chemicals used in illegally manufacturing a controlled substance. 
Examples of List I chemicals include ephedrine, gamma-Butyrolactone, 
hydriodic acid, phenylpropanolamine, red phosphorus, and 
pseudoephedrine. Examples of List II chemicals include acetic 
anhydride, acetone, hydrochloric acid, iodine, methyl ethyl ketone, 
potassium permanganate, and toluene.

What Is a Broker or Trader?

    The terms "broker'' and "trader'' are defined in 21 CFR 
1300.02(b)(4) to mean--

    Any individual, corporation, corporate division, partnership, 
association, or other legal entity which assists in arranging an 
international transaction in a listed chemical by--
    (i) Negotiating contracts;
    (ii) Serving as an agent or intermediary; or
    (i) Fulfilling a formal obligation to complete the transaction 
by bringing together a buyer and seller, a buyer and transporter, or 
a seller and transporter, or by receiving any form of compensation 
for so doing.

What Is an International Transaction?

    The term "international transaction'' is defined in 21 CFR 
1300.02(b)(15) to mean--

    A transaction involving the shipment of a listed chemical across 
an international border (other than a United States border) in which 
a broker or trader located in the United States participates.

When Are U.S. Brokers of International Transactions of List I and List 
II Chemicals Subject to DEA Regulations?

    If brokers or traders located in the United States participate or 
assist in transactions involving shipments of List I or List II 
chemicals between two foreign countries, the brokers or traders are 
subject to DEA regulations relating to international transactions.

What Regulations Apply to U.S. Brokers of International Transactions of 
List I and List II Chemicals?

    U.S. brokers of international transactions of listed chemicals are 
regulated by DEA under 21 CFR part 1313, Importation and Exportation of 
Precursors and Essential Chemicals. The following regulations apply:

Advance Notification of International Transactions

    A broker or trader is required by 21 CFR 1313.32 to notify DEA no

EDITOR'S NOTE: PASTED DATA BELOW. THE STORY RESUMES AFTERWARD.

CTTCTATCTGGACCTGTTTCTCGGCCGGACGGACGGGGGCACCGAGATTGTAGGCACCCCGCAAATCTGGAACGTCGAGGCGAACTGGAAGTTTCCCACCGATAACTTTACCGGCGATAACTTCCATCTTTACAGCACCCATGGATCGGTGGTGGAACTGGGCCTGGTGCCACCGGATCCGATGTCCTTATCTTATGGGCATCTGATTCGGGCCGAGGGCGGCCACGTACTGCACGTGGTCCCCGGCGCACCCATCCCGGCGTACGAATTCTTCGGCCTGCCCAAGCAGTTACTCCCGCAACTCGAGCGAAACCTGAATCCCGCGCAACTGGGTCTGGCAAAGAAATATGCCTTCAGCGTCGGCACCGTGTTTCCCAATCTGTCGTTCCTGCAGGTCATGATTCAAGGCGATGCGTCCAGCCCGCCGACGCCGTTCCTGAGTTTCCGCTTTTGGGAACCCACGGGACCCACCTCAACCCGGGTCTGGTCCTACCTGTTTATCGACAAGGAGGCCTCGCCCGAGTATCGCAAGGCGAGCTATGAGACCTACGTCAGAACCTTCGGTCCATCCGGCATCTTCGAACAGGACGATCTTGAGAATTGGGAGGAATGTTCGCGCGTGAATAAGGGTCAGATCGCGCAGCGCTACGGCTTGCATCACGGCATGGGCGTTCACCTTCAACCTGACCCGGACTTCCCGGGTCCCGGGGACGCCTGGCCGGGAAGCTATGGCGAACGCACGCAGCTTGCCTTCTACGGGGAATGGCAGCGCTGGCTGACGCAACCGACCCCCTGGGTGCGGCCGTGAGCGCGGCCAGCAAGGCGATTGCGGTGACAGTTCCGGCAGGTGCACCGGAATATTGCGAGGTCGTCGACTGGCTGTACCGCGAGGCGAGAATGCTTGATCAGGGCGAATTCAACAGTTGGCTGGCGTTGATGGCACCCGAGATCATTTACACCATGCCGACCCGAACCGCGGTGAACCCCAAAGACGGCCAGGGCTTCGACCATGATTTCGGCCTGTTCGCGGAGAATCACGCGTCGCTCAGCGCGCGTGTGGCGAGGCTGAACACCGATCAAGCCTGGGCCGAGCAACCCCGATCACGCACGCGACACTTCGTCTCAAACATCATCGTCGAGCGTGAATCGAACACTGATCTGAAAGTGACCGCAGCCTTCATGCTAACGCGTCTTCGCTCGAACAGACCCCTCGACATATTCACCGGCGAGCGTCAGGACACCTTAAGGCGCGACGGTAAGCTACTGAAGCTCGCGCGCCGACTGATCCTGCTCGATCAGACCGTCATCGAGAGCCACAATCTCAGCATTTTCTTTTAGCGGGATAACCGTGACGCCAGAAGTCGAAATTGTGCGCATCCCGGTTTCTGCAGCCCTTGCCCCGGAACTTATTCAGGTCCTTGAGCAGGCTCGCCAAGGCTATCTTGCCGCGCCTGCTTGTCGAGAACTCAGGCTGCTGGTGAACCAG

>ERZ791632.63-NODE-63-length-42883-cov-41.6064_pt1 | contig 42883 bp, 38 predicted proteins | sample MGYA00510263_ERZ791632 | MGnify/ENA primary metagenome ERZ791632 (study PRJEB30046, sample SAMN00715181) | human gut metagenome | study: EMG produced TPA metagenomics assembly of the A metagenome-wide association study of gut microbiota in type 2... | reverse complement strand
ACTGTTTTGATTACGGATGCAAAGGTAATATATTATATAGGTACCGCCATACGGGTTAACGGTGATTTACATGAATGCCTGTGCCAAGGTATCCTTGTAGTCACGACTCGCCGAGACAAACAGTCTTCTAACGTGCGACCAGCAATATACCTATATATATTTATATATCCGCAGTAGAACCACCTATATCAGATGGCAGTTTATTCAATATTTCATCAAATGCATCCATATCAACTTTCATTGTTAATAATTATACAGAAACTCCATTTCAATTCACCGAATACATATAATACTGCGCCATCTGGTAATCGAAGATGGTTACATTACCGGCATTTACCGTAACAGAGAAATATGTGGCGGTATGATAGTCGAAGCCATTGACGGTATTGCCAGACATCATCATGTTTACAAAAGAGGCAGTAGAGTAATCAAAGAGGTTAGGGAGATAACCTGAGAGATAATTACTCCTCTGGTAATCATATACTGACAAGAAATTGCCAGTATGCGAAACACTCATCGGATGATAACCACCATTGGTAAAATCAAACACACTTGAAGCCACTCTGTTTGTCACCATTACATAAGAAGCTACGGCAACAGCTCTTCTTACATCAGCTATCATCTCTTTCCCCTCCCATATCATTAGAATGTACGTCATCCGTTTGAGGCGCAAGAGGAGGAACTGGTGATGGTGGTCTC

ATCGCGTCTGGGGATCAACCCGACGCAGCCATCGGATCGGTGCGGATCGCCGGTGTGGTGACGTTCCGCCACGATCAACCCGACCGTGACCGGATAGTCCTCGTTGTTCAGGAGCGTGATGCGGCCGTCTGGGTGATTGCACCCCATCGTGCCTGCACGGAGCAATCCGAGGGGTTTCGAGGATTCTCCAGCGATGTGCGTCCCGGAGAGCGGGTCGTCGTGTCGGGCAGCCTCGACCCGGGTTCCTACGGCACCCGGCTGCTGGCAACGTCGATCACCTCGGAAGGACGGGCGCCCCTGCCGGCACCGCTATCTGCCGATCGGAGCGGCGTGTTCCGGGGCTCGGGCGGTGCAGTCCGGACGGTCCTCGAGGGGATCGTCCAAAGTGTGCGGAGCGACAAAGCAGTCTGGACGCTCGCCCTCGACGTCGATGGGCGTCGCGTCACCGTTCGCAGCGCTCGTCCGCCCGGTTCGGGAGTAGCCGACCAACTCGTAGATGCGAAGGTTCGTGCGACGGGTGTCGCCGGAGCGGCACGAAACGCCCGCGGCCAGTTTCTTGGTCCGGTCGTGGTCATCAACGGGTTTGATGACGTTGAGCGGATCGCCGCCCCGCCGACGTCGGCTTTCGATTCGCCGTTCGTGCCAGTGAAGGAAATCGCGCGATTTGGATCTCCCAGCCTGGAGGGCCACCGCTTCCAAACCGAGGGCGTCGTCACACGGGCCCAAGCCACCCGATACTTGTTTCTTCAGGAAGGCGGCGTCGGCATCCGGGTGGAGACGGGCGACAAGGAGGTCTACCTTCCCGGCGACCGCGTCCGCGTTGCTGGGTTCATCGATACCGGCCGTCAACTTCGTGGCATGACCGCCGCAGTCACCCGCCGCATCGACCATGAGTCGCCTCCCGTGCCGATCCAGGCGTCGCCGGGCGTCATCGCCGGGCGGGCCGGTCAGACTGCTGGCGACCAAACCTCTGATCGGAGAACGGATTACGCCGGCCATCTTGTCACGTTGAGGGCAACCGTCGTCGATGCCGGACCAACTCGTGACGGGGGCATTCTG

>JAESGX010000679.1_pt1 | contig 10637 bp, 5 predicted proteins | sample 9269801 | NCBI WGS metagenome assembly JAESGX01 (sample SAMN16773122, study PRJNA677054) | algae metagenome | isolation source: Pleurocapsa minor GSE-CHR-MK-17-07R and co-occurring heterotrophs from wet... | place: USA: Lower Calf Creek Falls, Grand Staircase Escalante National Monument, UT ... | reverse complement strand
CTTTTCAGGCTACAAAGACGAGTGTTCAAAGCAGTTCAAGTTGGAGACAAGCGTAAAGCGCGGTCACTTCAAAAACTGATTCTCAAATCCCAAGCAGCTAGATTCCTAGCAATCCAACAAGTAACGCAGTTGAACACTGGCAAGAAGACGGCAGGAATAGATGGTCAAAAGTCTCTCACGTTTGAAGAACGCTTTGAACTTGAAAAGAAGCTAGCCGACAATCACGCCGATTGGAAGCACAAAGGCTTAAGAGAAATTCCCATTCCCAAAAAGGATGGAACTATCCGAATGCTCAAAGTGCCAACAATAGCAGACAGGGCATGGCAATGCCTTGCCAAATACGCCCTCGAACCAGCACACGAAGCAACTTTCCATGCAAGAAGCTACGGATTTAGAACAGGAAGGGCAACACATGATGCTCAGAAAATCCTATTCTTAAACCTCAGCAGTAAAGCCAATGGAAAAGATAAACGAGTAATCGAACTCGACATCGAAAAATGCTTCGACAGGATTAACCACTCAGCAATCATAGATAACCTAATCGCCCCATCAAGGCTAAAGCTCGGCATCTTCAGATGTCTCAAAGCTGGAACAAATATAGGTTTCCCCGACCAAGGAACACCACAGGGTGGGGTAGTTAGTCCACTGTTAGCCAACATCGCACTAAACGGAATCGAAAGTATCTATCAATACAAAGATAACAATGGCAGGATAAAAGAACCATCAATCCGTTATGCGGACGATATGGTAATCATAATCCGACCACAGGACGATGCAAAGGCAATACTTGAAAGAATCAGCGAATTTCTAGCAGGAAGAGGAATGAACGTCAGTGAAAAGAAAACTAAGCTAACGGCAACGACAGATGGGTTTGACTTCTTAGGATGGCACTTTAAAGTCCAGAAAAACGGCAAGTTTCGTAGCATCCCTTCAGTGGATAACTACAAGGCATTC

later than 15 days before an international transaction is to take place 
involving above-threshold amounts of a listed chemical in which the 
broker or trader participates. Threshold amounts for listed chemicals 
are provided in 21 CFR 1310.04. This notification must be made on DEA 
Form 486, must include the identification information listed in 21 CFR 
1313.33(c), and must be mailed or faxed to DEA.

No Transactions in Violation of the Laws of the Country to Which 
Chemicals Are Exported

    It is a violation of 21 U.S.C. 960(d)(2) (21 CFR 1313.32(c)) for a 
broker or trader to participate in an international transaction that he 
or she knows, or has reason to believe, is in violation of the laws of 
the country to which the chemical is exported, or knows, or has reason 
to believe, that the chemical will be used to manufacture a controlled 
substance in violation of the laws of the country to which it is 
exported. Finally, under 21 CFR 1313.25 any person or company that 
exports any listed chemical from the United States in violation of the 
laws of the country to which the chemical is exported is subject to 
penalties.

Recordkeeping, Reporting, and Identification Requirements

    In addition to the requirements specifically applicable to brokers 
of international transactions under 21 CFR 1313, brokers are also 
subject to DEA requirements that apply to regulated

[[Page 7349]]

persons. A broker is a "regulated person'' under 21 CFR 1300.02(b)(27) 
and an international transaction involving the shipment of a listed 
chemical is considered a regulated transaction under 21 CFR 
1300.02(b)(28). Therefore, brokers of international transactions 
involving the shipment of listed chemicals are subject to the reporting 
and recordkeeping requirements of 21 CFR 1310.03-1310.06 and the 
identification requirements of 21 CFR 1310.07.

What Is the Purpose of the 15-Day Advance Notification Requirement in 
21 CFR 1313.32?

    The 15-day advance notification requirement provides a critical 
window of opportunity for DEA to carry out its mandate of preventing 
the diversion of listed chemicals for illegal manufacture of controlled